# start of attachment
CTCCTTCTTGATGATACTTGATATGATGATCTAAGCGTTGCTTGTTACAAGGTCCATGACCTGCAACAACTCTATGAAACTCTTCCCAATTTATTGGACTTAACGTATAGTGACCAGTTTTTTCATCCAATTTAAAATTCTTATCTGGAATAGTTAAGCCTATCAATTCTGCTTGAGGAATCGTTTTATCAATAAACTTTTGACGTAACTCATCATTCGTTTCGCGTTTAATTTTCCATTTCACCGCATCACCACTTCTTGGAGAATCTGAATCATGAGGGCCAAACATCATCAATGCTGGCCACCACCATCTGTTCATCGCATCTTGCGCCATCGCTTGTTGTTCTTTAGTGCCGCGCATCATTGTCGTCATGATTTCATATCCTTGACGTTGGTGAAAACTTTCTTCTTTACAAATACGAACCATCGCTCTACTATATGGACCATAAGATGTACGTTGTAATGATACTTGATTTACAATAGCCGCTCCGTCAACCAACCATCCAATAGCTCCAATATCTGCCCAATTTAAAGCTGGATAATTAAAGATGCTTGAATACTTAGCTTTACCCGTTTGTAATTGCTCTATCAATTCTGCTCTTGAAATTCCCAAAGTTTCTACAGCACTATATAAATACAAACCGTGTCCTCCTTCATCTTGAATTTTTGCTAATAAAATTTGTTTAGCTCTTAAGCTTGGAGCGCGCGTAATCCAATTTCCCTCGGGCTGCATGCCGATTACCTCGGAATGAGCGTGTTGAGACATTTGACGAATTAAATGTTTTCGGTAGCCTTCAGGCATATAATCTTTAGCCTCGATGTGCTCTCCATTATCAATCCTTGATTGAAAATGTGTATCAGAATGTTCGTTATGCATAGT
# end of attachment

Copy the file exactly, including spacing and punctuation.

CTCCTTCTTGATGATACTTGATATGATGATCTAAGCGTTGCTTGTTACAAGGTCCATGACCTGCAACAACTCTATGAAACTCTTCCCAATTTATTGGACTTAACGTATAGTGACCAGTTTTTTCATCCAATTTAAAATTCTTATCTGGAATAGTTAAGCCTATCAATTCTGCTTGAGGAATCGTTTTATCAATAAACTTTTGACGTAACTCATCATTCGTTTCGCGTTTAATTTTCCATTTCACCGCATCACCACTTCTTGGAGAATCTGAATCATGAGGGCCAAACATCATCAATGCTGGCCACCACCATCTGTTCATCGCATCTTGCGCCATCGCTTGTTGTTCTTTAGTGCCGCGCATCATTGTCGTCATGATTTCATATCCTTGACGTTGGTGAAAACTTTCTTCTTTACAAATACGAACCATCGCTCTACTATATGGACCATAAGATGTACGTTGTAATGATACTTGATTTACAATAGCCGCTCCGTCAACCAACCATCCAATAGCTCCAATATCTGCCCAATTTAAAGCTGGATAATTAAAGATGCTTGAATACTTAGCTTTACCCGTTTGTAATTGCTCTATCAATTCTGCTCTTGAAATTCCCAAAGTTTCTACAGCACTATATAAATACAAACCGTGTCCTCCTTCATCTTGAATTTTTGCTAATAAAATTTGTTTAGCTCTTAAGCTTGGAGCGCGCGTAATCCAATTTCCCTCGGGCTGCATGCCGATTACCTCGGAATGAGCGTGTTGAGACATTTGACGAATTAAATGTTTTCGGTAGCCTTCAGGCATATAATCTTTAGCCTCGATGTGCTCTCCATTATCAATCCTTGATTGAAAATGTGTATCAGAATGTTCGTTATGCATAGT